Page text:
So, this won’t make me rich?

The Learning Aloud site has been in operation for one year. I thought that some who follow this site may be interested in site activity. Learningaloud includes a blog, a microblog, a social bookmarking service, and a collection of content focused on educational uses of the participatory web (something like an ebook). Some of these services have not been available for the entire year. For example, the microblog has been in operation for 6 weeks.

I decided to move content off servers I operated at my university because I wanted to experiment with “monitizing” our content and it would be inappropriate to do so using university resources. There are costs to this transition. We now rent space on two commercial servers and utilize a couple more “pro” services. I estimate our annual expenses at approximately $225. As a hobby and for the time I spend on this hobby, this is pretty inexpensive.

So, I have added Google ads to these information resources. Originally, there was a Google ad on the front page of the blog. I later added ads to the individual pages because most viewers of my blog content locate posts as a result of search rather than via subscription. For example, I did a mini tutorial on Picasa3 that was viewed 68 times as an individual page. By the way, one of the negatives of moving my blog from its original address was that you lose your subscribers.

My primary interest in creating this “commercial” site was in experimenting with an alternative model of publishing. The commitment in writing an online book that also links to functioning demonstrations is significantly different than operating a blog. It seemed that adding ads to each page would be obnoxious so I included 3 transition pages (content directories) that included ads.


So, the summary data for year one look like this – 12,261 page views (pages with an ad) that prompted 39 ad “clicks” generating $28.79. OK – I admit that I would not be a good investment.

Some specifics: Blog main page views (4731), microblog views (539), ebook content transition page views (2821), and other (blog individual page views and social bookmarking page views) (4171).

You can interpret this as you wish. One perspective – I would be money ahead to continue to use my on-campus servers (at least I would not lose money). What fun would that be? I could use free external services – the ads revenue would then go to the hosts, but I would not lose any money. Or, I could recognize that this is a hobby and understand that any revenue produced just keeps the costs down.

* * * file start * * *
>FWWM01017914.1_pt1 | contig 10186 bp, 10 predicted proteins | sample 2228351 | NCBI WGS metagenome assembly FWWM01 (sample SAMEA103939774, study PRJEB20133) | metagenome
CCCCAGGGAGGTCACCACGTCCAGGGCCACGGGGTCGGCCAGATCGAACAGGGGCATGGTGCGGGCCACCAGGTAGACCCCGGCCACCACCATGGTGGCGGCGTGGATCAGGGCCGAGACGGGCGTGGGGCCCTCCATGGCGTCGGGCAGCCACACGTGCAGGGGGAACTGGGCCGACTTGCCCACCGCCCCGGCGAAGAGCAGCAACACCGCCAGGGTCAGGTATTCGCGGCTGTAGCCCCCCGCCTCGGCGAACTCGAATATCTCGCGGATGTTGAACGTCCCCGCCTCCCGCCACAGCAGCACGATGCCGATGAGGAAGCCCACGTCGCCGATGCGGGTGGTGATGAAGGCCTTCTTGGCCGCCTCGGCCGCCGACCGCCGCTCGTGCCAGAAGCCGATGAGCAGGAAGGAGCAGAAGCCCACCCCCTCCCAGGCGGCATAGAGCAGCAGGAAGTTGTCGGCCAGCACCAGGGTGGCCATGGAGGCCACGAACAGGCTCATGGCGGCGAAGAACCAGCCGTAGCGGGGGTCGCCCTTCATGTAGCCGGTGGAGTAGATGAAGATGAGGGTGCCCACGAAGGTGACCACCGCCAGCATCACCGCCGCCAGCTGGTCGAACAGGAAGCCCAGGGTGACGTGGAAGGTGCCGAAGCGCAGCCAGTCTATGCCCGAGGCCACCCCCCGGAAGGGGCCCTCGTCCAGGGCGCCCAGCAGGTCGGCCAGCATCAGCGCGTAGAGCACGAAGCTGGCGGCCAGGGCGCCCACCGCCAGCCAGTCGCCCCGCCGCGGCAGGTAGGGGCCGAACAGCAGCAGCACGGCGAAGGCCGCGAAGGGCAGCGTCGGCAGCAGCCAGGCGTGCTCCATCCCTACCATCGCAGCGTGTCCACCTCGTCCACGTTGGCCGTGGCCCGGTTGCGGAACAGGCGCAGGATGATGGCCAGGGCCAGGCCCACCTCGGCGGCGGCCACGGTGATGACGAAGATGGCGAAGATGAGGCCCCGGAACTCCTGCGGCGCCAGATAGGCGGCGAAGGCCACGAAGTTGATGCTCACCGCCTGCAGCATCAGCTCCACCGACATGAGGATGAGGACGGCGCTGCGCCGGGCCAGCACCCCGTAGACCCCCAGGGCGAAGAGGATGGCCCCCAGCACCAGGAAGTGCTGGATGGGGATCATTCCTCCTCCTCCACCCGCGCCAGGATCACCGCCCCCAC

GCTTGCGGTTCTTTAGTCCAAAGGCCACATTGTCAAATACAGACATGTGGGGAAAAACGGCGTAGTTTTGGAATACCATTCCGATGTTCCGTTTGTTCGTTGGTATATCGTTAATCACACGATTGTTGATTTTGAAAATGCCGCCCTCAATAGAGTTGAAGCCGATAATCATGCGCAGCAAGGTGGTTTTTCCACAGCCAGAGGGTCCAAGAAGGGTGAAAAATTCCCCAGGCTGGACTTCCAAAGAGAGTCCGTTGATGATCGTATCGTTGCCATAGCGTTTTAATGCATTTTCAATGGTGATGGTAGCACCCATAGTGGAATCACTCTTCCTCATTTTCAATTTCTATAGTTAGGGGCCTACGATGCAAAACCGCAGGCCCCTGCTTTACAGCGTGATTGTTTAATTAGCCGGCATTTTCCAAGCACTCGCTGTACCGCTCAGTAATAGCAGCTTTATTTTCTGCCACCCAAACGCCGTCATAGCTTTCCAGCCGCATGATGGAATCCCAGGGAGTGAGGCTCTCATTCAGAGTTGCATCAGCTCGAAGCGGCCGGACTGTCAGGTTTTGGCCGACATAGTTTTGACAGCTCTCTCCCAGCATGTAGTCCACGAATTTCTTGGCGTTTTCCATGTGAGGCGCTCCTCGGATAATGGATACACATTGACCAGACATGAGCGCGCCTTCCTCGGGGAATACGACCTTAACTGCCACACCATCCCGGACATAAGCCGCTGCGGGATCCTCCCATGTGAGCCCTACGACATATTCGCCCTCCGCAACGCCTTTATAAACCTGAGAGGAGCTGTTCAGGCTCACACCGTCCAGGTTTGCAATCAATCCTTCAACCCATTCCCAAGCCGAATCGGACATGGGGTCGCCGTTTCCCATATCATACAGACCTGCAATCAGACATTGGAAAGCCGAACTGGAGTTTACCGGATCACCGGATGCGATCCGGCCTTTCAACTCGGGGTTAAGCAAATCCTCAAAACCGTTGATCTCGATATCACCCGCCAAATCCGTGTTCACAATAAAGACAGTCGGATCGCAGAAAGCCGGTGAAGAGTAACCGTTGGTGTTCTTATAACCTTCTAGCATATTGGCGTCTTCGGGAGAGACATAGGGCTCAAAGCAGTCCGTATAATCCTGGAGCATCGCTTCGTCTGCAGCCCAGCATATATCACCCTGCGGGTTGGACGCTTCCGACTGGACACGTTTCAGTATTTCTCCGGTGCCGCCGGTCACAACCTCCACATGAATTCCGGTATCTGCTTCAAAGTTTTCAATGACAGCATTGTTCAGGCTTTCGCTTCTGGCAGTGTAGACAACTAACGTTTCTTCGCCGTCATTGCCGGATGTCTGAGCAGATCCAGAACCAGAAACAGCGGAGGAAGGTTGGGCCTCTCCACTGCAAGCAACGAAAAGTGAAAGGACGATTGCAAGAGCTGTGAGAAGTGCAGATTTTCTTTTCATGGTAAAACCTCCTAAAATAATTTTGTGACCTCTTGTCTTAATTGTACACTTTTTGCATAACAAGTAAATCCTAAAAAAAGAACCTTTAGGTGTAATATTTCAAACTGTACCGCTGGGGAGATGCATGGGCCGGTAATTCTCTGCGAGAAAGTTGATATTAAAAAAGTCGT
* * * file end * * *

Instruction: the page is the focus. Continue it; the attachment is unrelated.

BTW – I have already paid the bills for next year.

Interpreting “Outliers”

Cindy and I have taken a couple of long trips in the car lately and I have used the time to listen to Malcom Gladwell’s book Outliers. It is the kind of book that is interesting and invites interpretation and speculation.

The book consists of a series of stories that demonstrate that the reason individuals who we regard as extremely successful are so good at what they do is because circumstances have allowed them the opportunity to spend great amounts of time (10000 hours) on something. It is this combination of circumstance and time spent that greatly changes the odds of success.

The identification of what factors represent “circumstances” is what makes this book s0  fascinating. Circumstances range from birthdate in the example of successful Canadian hockey players to access to interactive coding opportunities when such opportunities were extremely rare (Bill Gates) to culture differences in how numbers are represented in language and the assumption that success requires personal commitment to lengthy periods of meaningful work (Asian success in mathematics).

One of the final chapters (chapter 7) considers the success of KIPP (Knowledge is Power). The analysis explains a major source of SES differences in academic performance as learning outside of the school day (summer and outside of school). In a way, KIPP intends to compensate for this difference by extending the school day, week, and year.

As a technology advocate, my tendency is to attempt to understand some of these factors within the environment I understand. Perhaps technology offers opportunities to extend the day, week, and year. This would require that ALL students have access outside of school and have the opportunity to use this access in meaningful ways. This reminds of the concern regarding high bandwidth access from home. 1:1 initiatives would be a start, but the most important applications would allow students to take the computers home and also keep them throughout the summer. Having a computer would be of limited value without Internet access. City wide wifi might be a solution in some situations. Finally, there is the problem of how access would be used. The KIPP expectations require intense activity (the descriptions from the book focus on math). I have less to say about the curriculum and I am not ruling out direct instruction, but I do note that the advantage of growing up in a family of means is not so much about formal instruction as it is about information rich activities (e.g., travel) and related discussion. Perhaps a place to begin would be to encourage a continued virtual connection to the school as a learning community through participatory web activities. Would a student with Internet access be able to find some interesting participatory activities during the month of July?